BEFORE I BEGIN...As with all of my posts in this category under the LGBT label, I would like to send a special welcome to everyone among the LGBT community who may be reading "John's Blog Space." All of my material and commentary are provided for educational and helpful purposes. "John's Blog Space" is not any kind of humor site, and I make sure to provide useful and respectful material while paying proper respect to certain subjects involved.
I would like to stress that this blog post does not have anything to do with me "coming out" about anything. I'm providing this post as a look at coming out from a number of perspectives.
WARNING: Due to the subject matter of this topic, some of the material featured may not be suitable for all audiences. You are reading and viewing this topic at your own discretion.
--- Coming Out ---If it were easy to announce being gay and be accepted, then there would be no need to want to be accepted- because we would be accepted with little or no protest and with no regret of the consequences for coming out. But as with many things in life and society, not everyone takes even the simplest things lightly. Most people make mountains out of molehills (so to speak). The topic of coming out to others is especially one of grave concern to those involved. Some people who are gay feel as if they committed a crime worthy of being incarcerated in federal prison; and if they confess their gay or transgender ways to loved ones, people feel they will lose the ones they love most. It is not a crime or anything illegal to be gay or transgender. When someone feels they have skeletons in the closet (so to speak), they feel the need at some point to confess their gay tendencies and their most intimate emotions and feelings in being gay. This is the "coming out" process that can seriously alter or affect relationships with others. Some people may be understanding. Some others may be disgusted and may not be so understanding. The most important phase of "coming out" is actually releasing and confessing rather than just hold in your thoughts and emotions.
The Anatomy of Coming Out.Being gay is NOT a choice. It isn't funny or comical to want to be gay. It isn't a switch that you can just turn on or off. It is not a disease. There may be certain situations which may seem homosexual in nature (like romantically touching or kissing someone of the same sex), but being TRULY gay goes much deeper than anything really casual or comical in regards to LGBT matters.
Being gay or transgendered is the result of personal feelings ranging from comfort to certain mental aspects. A certain person may have deep personal feelings towards wanting to be involved in same-sex relationships or conduct himself/herself in a way mainstream society may readily disapprove. A person who is wanting to come out feels the need to tell people of his/her gay or transgender tendencies. He/She may feel the need to release his/her innermost feelings and passions after holding them in for so long. For example- a male may enjoy having stronger romantic tendencies towards other males than with females. A female may enjoy the romantic company of another female more than with males. A bisexual person may equally enjoy the company of both males and females. Some people may be sexually aroused at thoughts or visions of erotic or appealing images of one's same sex. Someone transgender may feel trapped in the wrong body and want to emerge as someone of one's opposite gender. But until someone actually "comes out," these are all just deep feelings.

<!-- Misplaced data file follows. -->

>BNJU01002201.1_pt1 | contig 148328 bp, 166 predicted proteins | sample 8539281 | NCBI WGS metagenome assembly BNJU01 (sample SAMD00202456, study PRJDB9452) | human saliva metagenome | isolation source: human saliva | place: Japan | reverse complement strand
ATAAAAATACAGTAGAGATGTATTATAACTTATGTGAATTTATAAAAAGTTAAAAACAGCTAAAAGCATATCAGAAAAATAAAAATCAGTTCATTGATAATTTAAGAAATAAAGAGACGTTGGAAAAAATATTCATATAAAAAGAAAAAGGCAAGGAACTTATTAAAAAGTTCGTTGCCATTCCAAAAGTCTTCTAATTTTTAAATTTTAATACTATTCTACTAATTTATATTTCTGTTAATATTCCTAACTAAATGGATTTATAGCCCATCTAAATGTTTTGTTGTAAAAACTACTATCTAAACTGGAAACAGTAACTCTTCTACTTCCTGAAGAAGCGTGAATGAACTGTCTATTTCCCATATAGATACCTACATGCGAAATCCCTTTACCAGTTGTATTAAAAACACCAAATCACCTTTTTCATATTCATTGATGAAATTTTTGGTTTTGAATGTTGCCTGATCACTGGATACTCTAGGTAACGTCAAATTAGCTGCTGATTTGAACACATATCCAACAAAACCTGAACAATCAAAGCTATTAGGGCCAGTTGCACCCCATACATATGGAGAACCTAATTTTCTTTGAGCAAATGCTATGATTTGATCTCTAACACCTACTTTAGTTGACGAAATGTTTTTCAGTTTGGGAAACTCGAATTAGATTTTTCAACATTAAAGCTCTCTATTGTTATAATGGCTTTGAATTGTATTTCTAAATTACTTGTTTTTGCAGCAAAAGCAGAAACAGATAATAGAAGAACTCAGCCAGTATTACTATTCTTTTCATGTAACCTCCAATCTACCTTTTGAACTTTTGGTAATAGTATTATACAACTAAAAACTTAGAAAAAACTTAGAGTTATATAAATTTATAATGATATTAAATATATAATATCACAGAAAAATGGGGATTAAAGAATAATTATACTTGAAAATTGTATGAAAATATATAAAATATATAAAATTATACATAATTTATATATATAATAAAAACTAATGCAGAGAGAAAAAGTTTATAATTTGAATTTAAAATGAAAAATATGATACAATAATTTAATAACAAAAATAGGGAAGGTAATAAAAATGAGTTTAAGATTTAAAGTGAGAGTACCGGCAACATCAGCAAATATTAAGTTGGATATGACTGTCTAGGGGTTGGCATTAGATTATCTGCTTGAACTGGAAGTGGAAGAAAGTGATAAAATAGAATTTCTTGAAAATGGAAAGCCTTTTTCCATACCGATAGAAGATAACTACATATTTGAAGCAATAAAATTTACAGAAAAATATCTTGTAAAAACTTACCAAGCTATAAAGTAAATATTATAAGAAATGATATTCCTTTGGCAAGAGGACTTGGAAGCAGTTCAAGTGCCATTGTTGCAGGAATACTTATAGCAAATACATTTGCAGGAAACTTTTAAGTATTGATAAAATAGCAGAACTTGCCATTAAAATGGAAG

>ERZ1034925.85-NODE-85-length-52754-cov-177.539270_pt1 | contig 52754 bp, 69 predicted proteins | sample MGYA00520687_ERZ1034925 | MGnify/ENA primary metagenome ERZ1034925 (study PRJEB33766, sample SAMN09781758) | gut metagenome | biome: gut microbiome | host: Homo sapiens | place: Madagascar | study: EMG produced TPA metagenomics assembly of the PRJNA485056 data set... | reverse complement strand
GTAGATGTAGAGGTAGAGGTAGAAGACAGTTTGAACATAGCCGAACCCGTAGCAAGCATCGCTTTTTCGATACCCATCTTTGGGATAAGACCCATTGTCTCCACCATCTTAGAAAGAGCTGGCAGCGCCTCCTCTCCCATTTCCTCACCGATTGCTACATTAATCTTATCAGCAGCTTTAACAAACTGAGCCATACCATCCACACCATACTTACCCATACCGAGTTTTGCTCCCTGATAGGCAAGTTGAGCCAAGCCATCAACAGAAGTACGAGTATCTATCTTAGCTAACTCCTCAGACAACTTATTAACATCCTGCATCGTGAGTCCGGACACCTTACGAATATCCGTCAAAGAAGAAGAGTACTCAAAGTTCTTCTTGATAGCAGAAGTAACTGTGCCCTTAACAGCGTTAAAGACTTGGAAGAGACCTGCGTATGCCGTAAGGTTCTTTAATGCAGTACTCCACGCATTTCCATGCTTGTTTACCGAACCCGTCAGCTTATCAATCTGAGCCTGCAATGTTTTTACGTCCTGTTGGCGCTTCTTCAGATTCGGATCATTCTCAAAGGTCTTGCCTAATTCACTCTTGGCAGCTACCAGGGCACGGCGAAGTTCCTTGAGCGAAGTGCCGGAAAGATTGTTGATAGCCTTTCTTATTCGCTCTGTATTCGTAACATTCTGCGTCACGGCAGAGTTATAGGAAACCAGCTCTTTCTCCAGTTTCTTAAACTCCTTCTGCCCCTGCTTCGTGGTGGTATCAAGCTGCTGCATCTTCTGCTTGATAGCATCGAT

So when someone comes out on these issues, a major release is made. It takes courage to let out these gay or transgender intentions rather than hold them in for so long. Letting these innermost feelings remain in you only fester to the point where they take over your life. Here is an analogy about "coming out" for you. If you're trying to "come out," you are like a boat or a ship- you want to set sail and venture out on the water, but you docked by the anchor of your own gay or transgender feelings. The only way you can go on your journey on water is if you let go of that anchor so you can sail the seas. Letting the anchor loose in this analogy is one's "coming out."
When is it Time to "Come Out?"The best time to "come out" is when you have held in your own gay or transgender tendencies long enough to want to proudly portray your gay or transgender pride to the world. It should be reserved for a time where you feel weak after holding in something like this for so long to where it is eventually time to announce being gay or transgender. It is not only about announcing these feelings to others, but also about living with and enduring these LGBT lifestyle changes.
Coming out, however, shouldn't be a confession. The decision to "come out" shouldn't be the result of being under pressure because of suspicions one may have of one being gay or transgender. One should be able to announce being gay or transgender when he/she feels most comfortable and ready to express these feelings; not at a time to be confronted. There may be a time where someone may be caught in the act being gay or transgender, but the best time to come out is when one announces and exposes their innermost gay feelings and tendencies. It shouldn't have to be at a candid moment.
One should be comfortable enough to be able to act out and live with certain decisions made. That even includes being involved in gay and transgender matters. Many of our lifestyle habits and decisions come with their own consequences no matter what they may be in whatever lifestyle habits or choices we make or live by. That even includes certain decisions in being gay or transgender. Someone who is gay may want to openly flirt with and be romantically involved with same-sex partners. Someone who is transgendered wants to enjoy dressing up as and living as a member of the sex different from one's birth gender. "Coming out" in these situations involves letting one's true feelings emerge so one can enjoy being gay and/or transgendered. A person can only hold in such feelings for so long until feeling the need to finally confess to loved ones of his/her gay or transgender intents.